Past entries of these articles have looked at the headlines from the years 1907 to 1912. Let’s go back a few years in this edition and look at the year 1900 Bureau County, Illinois through the eyes of the Bureau County Republican.
Feb. 15, 1900
The new proprietors of the Apollo Hall will be Cario A. Trimble, Thomas B. and Dr. Chas W. Hodgeman. The new management will give the building an artistic look which will place it on the level with first class play houses in other cities. Excavation for the basement and foundation for the hall was started in 1883. The company was formed to provide a roller skating rink in Princeton during the craze that was sweeping the country at the time.
Jan, 11, 1900
Walnut, Ill.: Sickness is everywhere, doctor is going around day and night. Maggie Fuller is recovering after a spell erythema nodosum. (You read it right folks.)
March 1, 1900
Bureau County Deputy William Hardy was driving (horse and carriage) from Ladd to Spring Valley when he saw a team of horses being driven toward him at a good rate of speed. Hardy pulled to the right but was hit by the wagon and was thrown from his carriage landing on the side of the road. Hardy’s gun was broken beyond repair for which he often had been offered $25. The previous owner of the gun was at the time serving 44 years in prison for murder. When the deputy came to after the collision, he was told by the driver of the wagon, Henry Swaube, he would be reimbursed for the damage to the carriage. The cost was $35. Hardy received a severe back injury.
March 15, 1900
Wyanet, Ill.: A Wyanet man was part of a matrimonial project sponsored by one of the Chicago papers. A want ad was placed by the intent inquiring about a prepossessing young lady. Soon a correspondence was started between the Wyanet man and a lady from Chicago. After a few letters and a picture between the two, the gentleman became nervous and asked his bride to be for a meeting. She consented and two met in her home. He dressed in his best bibs after combing the hayseed from his whiskers. At the meeting she proclaimed that the cut of his dress was not desirable to her. The gentleman promised that he had a better set of clothes waiting at home in his trunk. She arrived last Tuesday night at 3:16 on the passenger train and went to the Belmont Hotel parlors where she met her groom. He again had the same costume as before and she rejected him asking for $20 back, the amount she spent on him during the courtship. The Wyanet man had a mere 15 cents in his pocket and promised to mail her the rest. With that she returned to Chicago minus a husband.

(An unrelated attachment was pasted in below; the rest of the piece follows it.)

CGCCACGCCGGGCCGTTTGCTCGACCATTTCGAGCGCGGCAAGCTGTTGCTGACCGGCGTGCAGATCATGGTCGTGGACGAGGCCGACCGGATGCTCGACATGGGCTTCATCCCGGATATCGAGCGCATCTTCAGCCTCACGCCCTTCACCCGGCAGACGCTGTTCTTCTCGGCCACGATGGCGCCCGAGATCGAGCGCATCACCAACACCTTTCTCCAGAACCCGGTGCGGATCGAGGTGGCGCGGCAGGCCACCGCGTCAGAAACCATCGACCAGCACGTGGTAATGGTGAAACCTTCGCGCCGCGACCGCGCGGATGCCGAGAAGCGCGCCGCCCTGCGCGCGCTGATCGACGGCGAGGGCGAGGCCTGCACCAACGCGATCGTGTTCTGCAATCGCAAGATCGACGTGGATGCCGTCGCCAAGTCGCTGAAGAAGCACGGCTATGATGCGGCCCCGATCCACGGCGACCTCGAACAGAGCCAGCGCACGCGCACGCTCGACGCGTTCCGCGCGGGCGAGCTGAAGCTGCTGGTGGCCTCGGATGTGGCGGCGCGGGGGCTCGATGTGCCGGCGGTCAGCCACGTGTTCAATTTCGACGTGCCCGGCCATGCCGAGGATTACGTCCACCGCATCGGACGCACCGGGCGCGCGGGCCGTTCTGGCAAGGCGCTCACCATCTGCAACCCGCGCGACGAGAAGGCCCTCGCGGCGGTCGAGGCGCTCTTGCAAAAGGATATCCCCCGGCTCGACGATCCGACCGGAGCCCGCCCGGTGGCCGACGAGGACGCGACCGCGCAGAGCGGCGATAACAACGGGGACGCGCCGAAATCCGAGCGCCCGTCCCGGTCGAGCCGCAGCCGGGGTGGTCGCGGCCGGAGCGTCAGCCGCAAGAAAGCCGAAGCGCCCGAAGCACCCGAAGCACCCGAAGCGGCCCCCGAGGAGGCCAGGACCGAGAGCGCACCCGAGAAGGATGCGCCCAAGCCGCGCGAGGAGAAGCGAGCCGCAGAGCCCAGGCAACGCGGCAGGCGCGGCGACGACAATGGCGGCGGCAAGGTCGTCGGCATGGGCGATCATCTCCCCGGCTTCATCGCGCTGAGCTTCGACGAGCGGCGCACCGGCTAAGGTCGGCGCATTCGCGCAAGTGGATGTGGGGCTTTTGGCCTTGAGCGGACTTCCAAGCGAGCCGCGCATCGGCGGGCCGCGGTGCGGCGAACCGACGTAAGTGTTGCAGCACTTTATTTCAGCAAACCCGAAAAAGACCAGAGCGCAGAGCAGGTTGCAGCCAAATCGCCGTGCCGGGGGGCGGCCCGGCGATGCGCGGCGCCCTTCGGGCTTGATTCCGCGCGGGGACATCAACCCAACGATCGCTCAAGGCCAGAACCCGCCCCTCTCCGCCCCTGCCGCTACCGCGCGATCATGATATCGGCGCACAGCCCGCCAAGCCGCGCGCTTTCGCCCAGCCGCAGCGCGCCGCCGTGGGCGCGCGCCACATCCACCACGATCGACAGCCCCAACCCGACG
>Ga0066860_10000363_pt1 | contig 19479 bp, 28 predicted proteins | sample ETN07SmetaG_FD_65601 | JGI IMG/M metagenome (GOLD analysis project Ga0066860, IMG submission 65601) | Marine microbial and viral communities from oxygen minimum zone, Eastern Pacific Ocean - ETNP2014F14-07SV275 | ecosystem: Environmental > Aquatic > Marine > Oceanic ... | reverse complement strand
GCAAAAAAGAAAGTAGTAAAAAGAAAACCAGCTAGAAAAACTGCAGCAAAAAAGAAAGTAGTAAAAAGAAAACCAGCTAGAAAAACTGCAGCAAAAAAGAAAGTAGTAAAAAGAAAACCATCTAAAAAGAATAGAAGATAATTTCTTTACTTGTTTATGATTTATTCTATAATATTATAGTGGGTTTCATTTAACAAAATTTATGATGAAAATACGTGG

March 15, 1900
Ohio Township: Williams Haines suspicious of his wife, hired a detective by the name of Clark to follow her. Clark followed Mrs. Haines to Sterling and at Rock Falls she visited friends. On Friday Detective Clark met Mrs. Haines in a saloon in Sterling and made a date with her to go to the theater and take a drive to Dixon on Saturday. Clark then notified Haines and told him to meet them in Dixon. When Clark and Mrs. Haines arrived in Dixon at 1:00 she was arrested. Mrs. Haines was taken before the justice and set free as the justice could find no case against her. She now resides at the Hotel Bishop and has plenty of money. Haines returned to Ohio and is preparing his request for a divorce. Haines is 40 years old and Mrs. Haines is 30 years old. Haines is described as well to do.
Aug. 2, 1900
Hollowayville, Ill.: During the heavy thunderstorm yesterday, the barn of Henry Lehn was struck by lightning and burnt to the ground. When Lehn found the barn ablaze he tried to remove the horses and while trying to do so he was kicked in the face and his jaw was broken. His losses amounted to $1,000.
So there it is. Another entry to add to the collection. Hope everyone had a great Thanksgiving. See you next time.
Princeton resident Todd Borsch can be reached at email@example.com.